Just two years ago, there were questions about the viability of a market for tablets, with many suggesting that the market existed solely because of the iPad and not because of a general desire for that form of computing. Now, a combination of factors has led to a surge in growth for Android-based tablets, and the recently released Android tablet sales numbers prove the market has matured into a robust aspect of the overall mobility ecosystem.
The Rise of a New Player
The tablet sales numbers come on behalf of Strategy Analytics and show some remarkable similarities to the overall smartphone numbers a few years after the release and dominance of the original iPhone. As detailed in this NBC News article, the results show that the Android OS has quickly risen from a lesser alternative to the iOS to an equal player in the market.
The numbers show that Android tablet shipments have increased from 18.5 million units in the second quarter of 2012 to an astonishing 34.6 million units in the second quarter of 2013. That’s compared to a decline in iOS tablet shipments from 17 million units to 14.6 million units over the same time period. These numbers give Android-based tablets over two-thirds of the global market share, while iOS tablets have fallen in that regard, from 47 percent of the market to just 28 percent.
Windows-based tablets, despite getting fairly good reviews, remain in a distant third place with 2.3 million units shipped in the second quarter and just 4.5 percent of the market share. BlackBerry rounds out the major tablet players, but its sales numbers are insignificant on a global scale.
The Duopoly Ramifications
There are some mitigating factors to keep in mind when looking at these numbers. Apple’s relatively limited number of tablet models are all manufactured and distributed by one company, whereas Android-based tablets have a plethora of manufacturers, distributors, and price-points that help it capture the market. For example, the hugely popular Kindle Fire series and Google’s Nexus series both count as Android tablets, although they offer significantly different tablet computing experiences and aim for very different segments of the market.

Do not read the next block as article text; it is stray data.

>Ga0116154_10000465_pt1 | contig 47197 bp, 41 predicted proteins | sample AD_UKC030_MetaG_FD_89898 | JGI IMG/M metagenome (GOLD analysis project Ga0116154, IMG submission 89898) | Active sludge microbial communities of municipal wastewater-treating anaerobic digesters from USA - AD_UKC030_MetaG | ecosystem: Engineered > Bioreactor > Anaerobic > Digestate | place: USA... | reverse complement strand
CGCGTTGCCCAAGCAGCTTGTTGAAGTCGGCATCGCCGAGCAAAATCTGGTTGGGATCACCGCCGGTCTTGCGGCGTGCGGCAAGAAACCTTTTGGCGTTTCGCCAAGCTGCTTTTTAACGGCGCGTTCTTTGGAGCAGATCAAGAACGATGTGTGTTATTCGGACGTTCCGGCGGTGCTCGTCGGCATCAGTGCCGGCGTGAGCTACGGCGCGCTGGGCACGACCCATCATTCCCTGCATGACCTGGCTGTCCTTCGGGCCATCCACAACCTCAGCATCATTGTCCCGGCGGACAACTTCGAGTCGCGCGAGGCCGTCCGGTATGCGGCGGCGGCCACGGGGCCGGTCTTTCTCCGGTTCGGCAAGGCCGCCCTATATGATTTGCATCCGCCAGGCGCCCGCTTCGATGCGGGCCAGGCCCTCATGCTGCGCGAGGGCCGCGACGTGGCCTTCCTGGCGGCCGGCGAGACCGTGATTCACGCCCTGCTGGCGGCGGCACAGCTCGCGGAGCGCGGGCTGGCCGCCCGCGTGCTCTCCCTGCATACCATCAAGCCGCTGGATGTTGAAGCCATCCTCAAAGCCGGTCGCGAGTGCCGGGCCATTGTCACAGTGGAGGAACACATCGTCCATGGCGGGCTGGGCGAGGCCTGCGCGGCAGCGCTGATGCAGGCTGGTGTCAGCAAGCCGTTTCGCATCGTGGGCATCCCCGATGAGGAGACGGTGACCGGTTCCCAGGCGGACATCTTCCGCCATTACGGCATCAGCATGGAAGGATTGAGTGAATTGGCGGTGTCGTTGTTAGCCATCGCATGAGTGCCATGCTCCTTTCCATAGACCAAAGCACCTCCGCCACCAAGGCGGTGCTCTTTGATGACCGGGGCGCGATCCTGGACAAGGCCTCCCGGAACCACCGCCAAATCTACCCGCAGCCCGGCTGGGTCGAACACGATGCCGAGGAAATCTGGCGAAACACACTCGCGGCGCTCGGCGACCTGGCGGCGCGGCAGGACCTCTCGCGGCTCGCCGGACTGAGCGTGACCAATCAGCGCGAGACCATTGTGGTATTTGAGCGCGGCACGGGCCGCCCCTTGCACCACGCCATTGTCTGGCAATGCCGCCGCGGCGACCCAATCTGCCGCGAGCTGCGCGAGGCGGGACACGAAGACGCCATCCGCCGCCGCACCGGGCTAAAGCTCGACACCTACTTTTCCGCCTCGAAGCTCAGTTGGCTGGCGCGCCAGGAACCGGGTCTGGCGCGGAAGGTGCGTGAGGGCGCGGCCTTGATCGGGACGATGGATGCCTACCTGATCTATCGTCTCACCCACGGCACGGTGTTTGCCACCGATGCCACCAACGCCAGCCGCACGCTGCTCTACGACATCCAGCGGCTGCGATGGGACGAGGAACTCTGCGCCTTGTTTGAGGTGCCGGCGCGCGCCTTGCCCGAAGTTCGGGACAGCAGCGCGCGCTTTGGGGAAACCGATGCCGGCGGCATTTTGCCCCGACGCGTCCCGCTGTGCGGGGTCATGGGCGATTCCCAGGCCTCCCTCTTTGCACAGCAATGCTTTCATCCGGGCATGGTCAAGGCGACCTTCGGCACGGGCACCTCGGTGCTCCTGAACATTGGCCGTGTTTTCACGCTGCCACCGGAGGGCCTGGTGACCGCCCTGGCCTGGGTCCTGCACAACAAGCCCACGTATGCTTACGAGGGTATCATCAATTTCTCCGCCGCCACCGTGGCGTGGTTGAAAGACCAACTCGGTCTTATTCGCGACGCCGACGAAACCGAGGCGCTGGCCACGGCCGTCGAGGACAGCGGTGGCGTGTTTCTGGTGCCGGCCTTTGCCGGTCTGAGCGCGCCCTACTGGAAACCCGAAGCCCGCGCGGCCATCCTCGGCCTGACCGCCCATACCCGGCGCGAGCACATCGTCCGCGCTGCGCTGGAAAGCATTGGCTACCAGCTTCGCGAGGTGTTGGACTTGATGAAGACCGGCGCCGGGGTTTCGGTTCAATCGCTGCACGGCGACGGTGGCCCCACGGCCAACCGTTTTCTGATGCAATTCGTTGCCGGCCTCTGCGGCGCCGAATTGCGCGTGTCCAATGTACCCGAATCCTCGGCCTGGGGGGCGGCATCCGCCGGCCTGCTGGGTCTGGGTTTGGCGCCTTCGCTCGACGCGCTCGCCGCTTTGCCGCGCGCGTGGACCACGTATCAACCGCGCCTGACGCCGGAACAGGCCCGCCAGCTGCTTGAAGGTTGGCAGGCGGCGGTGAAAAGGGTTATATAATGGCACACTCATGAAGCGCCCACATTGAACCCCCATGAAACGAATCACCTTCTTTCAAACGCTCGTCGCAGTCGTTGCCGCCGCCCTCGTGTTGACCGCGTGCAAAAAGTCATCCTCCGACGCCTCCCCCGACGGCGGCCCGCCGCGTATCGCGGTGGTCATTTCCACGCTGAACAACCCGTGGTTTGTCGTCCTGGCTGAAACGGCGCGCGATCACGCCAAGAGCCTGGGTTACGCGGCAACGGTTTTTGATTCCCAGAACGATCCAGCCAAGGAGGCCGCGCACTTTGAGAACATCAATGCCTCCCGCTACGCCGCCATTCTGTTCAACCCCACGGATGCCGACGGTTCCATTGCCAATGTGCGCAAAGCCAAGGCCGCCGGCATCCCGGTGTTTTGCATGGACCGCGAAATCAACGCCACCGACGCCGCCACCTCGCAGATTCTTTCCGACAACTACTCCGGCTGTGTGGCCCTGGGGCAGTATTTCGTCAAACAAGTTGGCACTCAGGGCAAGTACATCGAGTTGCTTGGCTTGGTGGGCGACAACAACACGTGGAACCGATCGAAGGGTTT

Strategy Analytics also points out, as noted in this ZDNet article, that in the second quarter of 2012, Apple had just released the Retina iPad, which could account for a surge in sales in that quarter and explain some of the year-over-year decline.
Still, Android’s rise to cover more than two-thirds of the tablet market is nothing short of amazing, considering where the market was just two years ago. As consumers in the market, this is a great development, as parity in the marketplace only gives us more options. Application developers understand that by only creating applications for a single OS, they are eliminating half of their potential customers, so the expectation is that the rise of Android will help both platforms equalize when it comes to available apps. This leaves us who are purchasing a new tablet or trading in our smartphones for a larger mobile experience to simply decide between the hardware options that best fit our needs.
It would be even better if a third tablet ecosystem rose up into the mix, but after disappointing sales of Windows-based devices, it may be some time before that vision comes to fruition.
Image courtesy of Wikipedia